Probate vs Probate Assets In Georgia

Probate vs Probate Assets In Georgia

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Probate vs non-probate assets determine what has to go through probate. 

You’ll learn about:

  • what assets require probate
  • what makes assets “non-probate”
  • how to set your property up to avoid probate

Let’s dig in.

Probate vs Probate Assets

Let’s talk about what these are:

  • Probate Assets: Assets that have to go through probate to transfer to your heirs. 
  • Non-Probate Assets: Assets that can bypass probate to transfer to your heirs. 

Probate vs non-probate assets depends on: 

  • the title of the property
  • beneficiary designations
Asset TypeProbate AssetNon-Probate Asset
Real EstateSole ownership, tenant in commonJoint tenancy, Transfer on Death Deed
Personal PropertySolely owned items, personal collectiblesJointly owned, designated beneficiaries
Bank & Investment AccountsIndividual accounts without POD/TODAccounts with POD/TOD, joint accounts
Insurance & Retirement AccountsPolicies/accounts without named beneficiariesPolicies/accounts with named beneficiaries
VehiclesSolely owned vehiclesVehicles owned jointly or with a transfer on death title
Business InterestsSolely owned or without continuity provisionsOwnership with buy-sell agreements or in continuity-based entities
Trust Assets--Assets held in a living trust
Digital Assets & Safety Deposit BoxesLacking clear beneficiary designationsWith beneficiary designations or in a digital plan

Types of Probate Assets

Probate assets are those that were held solely in the deceased’s name. 

You’ll need the probate process to transfer ownership. 

Common situations are: 

  • Real Estate: Property solely in the decedent’s name or as a tenant in common.
  • Personal Property: Vehicles, jewelry, and other personal items.
  • Bank Accounts: Accounts solely in the decedent’s name without a designated beneficiary.
  • Investments: Stocks and bonds held in the deceased’s name alone.

Types of Non-Probate Assets

Assets exempt from probate are those that: 

  • are held jointly with automatic transfers upon death
  • have payable (POD) or transfer on death (TOD) designations
  • have designated beneficiaries

These assets will avoid probate in Georgia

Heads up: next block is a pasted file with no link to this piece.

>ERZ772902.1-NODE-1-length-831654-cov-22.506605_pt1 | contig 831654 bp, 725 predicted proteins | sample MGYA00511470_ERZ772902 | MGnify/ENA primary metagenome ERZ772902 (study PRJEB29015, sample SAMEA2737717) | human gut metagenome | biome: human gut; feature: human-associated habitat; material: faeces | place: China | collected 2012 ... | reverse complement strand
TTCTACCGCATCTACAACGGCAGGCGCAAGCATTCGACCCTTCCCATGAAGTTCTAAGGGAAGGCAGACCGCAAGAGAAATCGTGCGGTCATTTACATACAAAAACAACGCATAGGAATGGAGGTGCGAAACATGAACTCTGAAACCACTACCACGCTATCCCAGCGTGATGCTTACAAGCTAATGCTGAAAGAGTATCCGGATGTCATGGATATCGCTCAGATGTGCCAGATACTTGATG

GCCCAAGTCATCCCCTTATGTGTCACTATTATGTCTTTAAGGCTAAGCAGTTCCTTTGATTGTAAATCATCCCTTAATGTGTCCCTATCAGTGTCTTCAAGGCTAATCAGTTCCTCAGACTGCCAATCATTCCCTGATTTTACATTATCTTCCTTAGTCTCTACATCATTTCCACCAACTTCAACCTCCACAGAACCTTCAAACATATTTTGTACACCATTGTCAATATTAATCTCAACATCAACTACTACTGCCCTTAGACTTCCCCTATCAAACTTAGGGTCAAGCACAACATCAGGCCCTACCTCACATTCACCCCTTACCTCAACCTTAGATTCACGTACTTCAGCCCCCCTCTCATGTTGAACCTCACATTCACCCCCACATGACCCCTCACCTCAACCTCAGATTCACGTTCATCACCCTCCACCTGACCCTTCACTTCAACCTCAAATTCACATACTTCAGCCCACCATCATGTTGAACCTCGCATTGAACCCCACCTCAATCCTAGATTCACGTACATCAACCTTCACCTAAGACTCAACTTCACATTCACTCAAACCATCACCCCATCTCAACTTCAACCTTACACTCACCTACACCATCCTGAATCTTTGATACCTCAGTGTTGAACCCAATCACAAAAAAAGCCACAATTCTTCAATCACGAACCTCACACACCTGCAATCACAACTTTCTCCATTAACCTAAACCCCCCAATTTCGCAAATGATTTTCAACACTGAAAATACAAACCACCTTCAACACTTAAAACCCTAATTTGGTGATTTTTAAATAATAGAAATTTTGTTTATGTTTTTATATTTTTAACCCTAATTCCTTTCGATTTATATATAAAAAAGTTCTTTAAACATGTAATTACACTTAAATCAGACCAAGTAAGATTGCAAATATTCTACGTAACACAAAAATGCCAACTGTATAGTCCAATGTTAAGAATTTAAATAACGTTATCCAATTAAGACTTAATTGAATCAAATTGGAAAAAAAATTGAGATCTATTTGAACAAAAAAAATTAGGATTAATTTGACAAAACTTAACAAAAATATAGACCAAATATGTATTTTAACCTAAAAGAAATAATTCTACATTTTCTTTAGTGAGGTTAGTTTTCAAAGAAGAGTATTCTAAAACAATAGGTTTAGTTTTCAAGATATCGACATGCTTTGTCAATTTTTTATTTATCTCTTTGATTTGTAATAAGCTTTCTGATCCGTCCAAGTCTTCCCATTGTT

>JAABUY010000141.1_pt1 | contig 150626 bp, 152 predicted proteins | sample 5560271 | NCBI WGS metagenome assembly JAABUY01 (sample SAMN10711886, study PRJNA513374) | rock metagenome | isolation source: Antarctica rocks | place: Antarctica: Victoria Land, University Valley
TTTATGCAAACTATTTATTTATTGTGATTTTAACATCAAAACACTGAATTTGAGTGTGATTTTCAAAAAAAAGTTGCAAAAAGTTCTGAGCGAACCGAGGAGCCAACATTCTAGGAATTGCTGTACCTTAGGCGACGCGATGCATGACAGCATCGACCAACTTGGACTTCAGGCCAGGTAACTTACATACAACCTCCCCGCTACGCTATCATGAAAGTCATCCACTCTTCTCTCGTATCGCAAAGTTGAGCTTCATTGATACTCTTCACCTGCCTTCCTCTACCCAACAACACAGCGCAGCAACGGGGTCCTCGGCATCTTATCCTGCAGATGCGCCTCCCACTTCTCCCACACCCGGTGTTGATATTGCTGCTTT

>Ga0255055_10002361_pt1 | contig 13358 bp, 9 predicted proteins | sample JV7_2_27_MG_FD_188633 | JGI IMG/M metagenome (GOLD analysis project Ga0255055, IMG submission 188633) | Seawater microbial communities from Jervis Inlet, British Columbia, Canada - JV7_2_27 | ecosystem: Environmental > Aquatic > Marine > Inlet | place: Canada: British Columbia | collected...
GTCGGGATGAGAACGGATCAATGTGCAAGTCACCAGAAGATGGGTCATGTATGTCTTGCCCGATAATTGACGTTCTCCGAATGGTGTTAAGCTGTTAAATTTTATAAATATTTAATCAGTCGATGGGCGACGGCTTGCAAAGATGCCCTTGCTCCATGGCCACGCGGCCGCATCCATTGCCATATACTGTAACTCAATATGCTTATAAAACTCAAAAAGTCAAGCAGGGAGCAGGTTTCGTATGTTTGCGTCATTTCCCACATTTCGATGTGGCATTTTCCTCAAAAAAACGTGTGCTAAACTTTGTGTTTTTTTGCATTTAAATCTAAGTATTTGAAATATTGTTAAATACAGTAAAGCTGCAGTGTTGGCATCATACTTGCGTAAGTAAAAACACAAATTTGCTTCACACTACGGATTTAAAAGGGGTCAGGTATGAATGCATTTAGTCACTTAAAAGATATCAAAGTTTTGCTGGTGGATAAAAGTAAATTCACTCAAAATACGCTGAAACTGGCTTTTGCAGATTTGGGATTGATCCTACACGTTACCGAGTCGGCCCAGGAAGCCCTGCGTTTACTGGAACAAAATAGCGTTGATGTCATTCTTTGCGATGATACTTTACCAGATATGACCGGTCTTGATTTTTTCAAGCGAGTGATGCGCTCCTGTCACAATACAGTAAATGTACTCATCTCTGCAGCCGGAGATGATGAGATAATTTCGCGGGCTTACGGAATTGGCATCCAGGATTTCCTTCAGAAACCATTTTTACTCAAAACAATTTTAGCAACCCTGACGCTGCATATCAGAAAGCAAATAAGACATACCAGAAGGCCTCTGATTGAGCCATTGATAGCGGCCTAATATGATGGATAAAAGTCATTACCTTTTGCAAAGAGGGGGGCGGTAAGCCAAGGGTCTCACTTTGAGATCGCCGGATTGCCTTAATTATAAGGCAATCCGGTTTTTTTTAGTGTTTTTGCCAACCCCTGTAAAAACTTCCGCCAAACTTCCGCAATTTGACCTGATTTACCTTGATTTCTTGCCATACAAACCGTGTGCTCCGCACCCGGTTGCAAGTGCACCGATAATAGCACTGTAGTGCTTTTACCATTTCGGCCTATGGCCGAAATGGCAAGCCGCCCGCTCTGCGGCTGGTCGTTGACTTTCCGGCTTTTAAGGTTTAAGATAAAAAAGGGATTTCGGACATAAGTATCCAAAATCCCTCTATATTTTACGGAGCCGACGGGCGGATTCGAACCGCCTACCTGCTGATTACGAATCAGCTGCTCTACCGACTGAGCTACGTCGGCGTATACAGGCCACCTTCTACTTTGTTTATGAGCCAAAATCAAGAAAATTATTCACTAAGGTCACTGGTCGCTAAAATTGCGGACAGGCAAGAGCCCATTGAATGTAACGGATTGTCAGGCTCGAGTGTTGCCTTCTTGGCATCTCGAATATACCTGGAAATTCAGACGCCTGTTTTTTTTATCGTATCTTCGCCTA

The property does not need probate to transfer ownership

Examples of non-probate assets are: 

  • Jointly-Owned Real Estate: Properties owned with rights of survivorship or designated to transfer directly via a deed.
  • Designated Personal Property: Items like vehicles or jewelry with named beneficiaries.
  • POD Financial Accounts: Bank or brokerage accounts that immediately transfer to a beneficiary upon death.
  • TOD Investments: Securities that are directly assigned to a beneficiary.
  • Retirement Accounts: IRAs, 401(k)s, and pensions with specified beneficiaries.
  • Life Insurance: Policies with direct beneficiary payouts.
  • Trust Assets: Property controlled by trusts, bypassing probate.
  • Business Succession Interests: Business stakes pre-arranged to transfer to designated successors.

Key Differences Between Probate and Probate Assets

Let’s look at how these are handled differently. 

AspectProbate AssetsNon-Probate Assets
Court SupervisionOverseen by courtsNo court involvement
AdministrationManaged by an appointed individualAutomatic transfer to a beneficiary
Public RecordPublicly accessiblePrivate and confidential
CreditorsCreditors can claim against the estateCreditors cannot claim
TimeframeLonger due to the court processQuick transfer
CostInvolves court and attorney feesGenerally lower costs
FlexibilityChanges require legal proceedingsEasier to change designations

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Probate Assets

  • Court Supervision: Probate asset distribution is overseen by the courts. 
  • Administration: Someone is appointed to manage the estate, pay debts, and distribute these assets.
  • Public Record: Probate is public record, so anyone can see what you’re inheriting or passing down.

Non-Probate Assets

  • No Court Process: They pass directly to the beneficiary without court involvement. 
  • Automatic Transfer: They automatically pass to the beneficiary without probate. 
  • Creditors: Creditors cannot access these properties for probate repayment. 
  • Privacy: Since it’s not a public record, there is more confidentiality. 

How To Avoid Probate

There are several tools to let assets avoid probate: 

  • Joint Ownership: JTWROS automatically passes property to surviving owners. 
  • Living Trust: The trust owns the assets, which do not go through probate. 
  • Beneficiary Designations: Assets will automatically transfer upon your death. 
  • POD and TOD Designations: Assets will automatically transfer upon your death.  

These tools turn probate assets into “non-probate assets.”

Fill out the form to have us set up your estate to avoid probate. 

Get Help From An Estate Lawyer

Are you overwhelmed by the Georgia probate process

Our Georgia probate attorneys handle everything for you.

We specialize in taking as much as possible off your plate so that you are not: 

  • personally financially liable
  • accidentally breaking the law
  • filling out the paperwork wrong
  • not notifying or paying off creditors
  • dealing with disputes among family

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